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Hello fellow airplane builders, does anyone know how many degrees the flaperon moves for each 360 degree twist of the flap gear shaft? If the spand between neutral and full deflection is 13 degrees how many turns for the flap motor gear shaft? My build is a ch801. Course, I suppose the 701 & 750 use the same motor and gear shaft. Thanks, Bill
Who knows how many degrees the flaps drop per 360 degree turn of the flap motor screw gear? Seems like a bunch of fellows should know this. Best Bill
I haven't looked at my flap gear motor in-motion in quite a while, but isn't the screw internal and not visible? Here's a YouTube video of the motor in motion - I don't see any externally rotating parts that could be used to count revolutions: https://www.youtube.com/watch?v=S3KEz2N-ngI
Not sure why the question, but would this help? Flaps up, mark flap position (zero reference line) and flap motor arm length. Activate motor for one second, measure flap deflection angle achieved in degrees with your smart phone or whatever. Measure flap motor shaft distance travelled. Record the data, Repeat in one second intervals until flaps are full down, then go back full up in the same manner.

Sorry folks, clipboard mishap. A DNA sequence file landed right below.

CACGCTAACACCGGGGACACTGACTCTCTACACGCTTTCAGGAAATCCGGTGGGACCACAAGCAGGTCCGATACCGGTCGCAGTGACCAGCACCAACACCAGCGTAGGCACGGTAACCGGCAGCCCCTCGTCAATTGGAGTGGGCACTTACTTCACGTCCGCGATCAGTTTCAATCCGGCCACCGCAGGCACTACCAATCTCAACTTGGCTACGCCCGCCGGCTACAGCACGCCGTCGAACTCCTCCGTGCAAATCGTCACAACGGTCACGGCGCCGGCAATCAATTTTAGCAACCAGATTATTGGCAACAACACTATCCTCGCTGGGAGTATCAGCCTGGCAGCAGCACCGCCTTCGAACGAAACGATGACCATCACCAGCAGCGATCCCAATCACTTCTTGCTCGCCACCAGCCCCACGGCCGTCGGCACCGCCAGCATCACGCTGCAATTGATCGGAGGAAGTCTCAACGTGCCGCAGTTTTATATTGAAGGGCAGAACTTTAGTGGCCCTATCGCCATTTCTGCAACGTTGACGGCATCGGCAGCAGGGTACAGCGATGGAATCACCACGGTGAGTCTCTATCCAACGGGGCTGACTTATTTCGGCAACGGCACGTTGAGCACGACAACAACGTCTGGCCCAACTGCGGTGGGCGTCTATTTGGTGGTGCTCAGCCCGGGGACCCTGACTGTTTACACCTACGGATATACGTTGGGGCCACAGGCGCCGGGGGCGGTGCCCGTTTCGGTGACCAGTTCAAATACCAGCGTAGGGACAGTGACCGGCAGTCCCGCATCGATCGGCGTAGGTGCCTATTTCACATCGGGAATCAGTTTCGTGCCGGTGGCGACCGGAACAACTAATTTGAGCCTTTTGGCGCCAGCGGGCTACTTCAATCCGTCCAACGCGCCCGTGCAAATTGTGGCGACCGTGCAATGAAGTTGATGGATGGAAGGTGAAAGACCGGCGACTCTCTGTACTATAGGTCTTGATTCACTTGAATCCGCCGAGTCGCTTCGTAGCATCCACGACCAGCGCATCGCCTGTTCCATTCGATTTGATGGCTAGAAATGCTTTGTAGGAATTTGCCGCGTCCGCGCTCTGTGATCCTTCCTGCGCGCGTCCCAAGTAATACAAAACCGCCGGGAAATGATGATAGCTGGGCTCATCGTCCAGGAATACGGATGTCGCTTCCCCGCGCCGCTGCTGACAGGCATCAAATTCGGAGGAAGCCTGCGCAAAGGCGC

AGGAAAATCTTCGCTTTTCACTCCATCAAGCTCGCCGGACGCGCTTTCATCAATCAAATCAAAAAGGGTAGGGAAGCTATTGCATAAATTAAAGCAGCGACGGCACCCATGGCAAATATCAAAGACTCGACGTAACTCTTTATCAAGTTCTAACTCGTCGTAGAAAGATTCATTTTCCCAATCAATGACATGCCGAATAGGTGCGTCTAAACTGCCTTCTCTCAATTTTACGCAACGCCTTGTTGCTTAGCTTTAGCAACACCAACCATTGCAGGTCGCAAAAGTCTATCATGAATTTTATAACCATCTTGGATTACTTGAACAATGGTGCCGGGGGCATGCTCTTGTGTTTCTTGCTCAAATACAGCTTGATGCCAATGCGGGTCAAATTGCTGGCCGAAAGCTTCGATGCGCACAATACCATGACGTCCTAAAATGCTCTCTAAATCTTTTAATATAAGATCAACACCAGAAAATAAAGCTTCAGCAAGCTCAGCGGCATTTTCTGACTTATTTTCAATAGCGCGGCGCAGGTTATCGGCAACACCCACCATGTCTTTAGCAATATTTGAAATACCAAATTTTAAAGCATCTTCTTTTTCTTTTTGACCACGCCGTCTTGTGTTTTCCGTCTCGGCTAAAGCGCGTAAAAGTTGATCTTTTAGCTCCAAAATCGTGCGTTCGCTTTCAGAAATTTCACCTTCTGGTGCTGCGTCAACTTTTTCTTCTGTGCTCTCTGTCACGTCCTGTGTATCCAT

Hopefully not to creep the thread, but a piece of potentially useful trivia:
Years ago, I verified with Caleb, the then-engineer at Zenith, that the gear motor as supplied by Zenith has internal limit switches, so there is no harm to holding the flap switch as long as you want at either end of the up or down limits. On my STOL 750, it takes exactly 4 seconds to go from full up to full down flaps. So rather than have a flap position indicator, or look out the window and use my Mark I eyeballs, I can hold the switch and simply count "thousand and one, thousand and two" and know the flaps have traveled 2 seconds or 50%, etc. If you lose track of whether they're up or down, you can simply hold the flap switch in either direction for 4 seconds and you know they're fully up or fully down, whichever direction you selected, and then reverse the direction and count seconds to get them where you want them.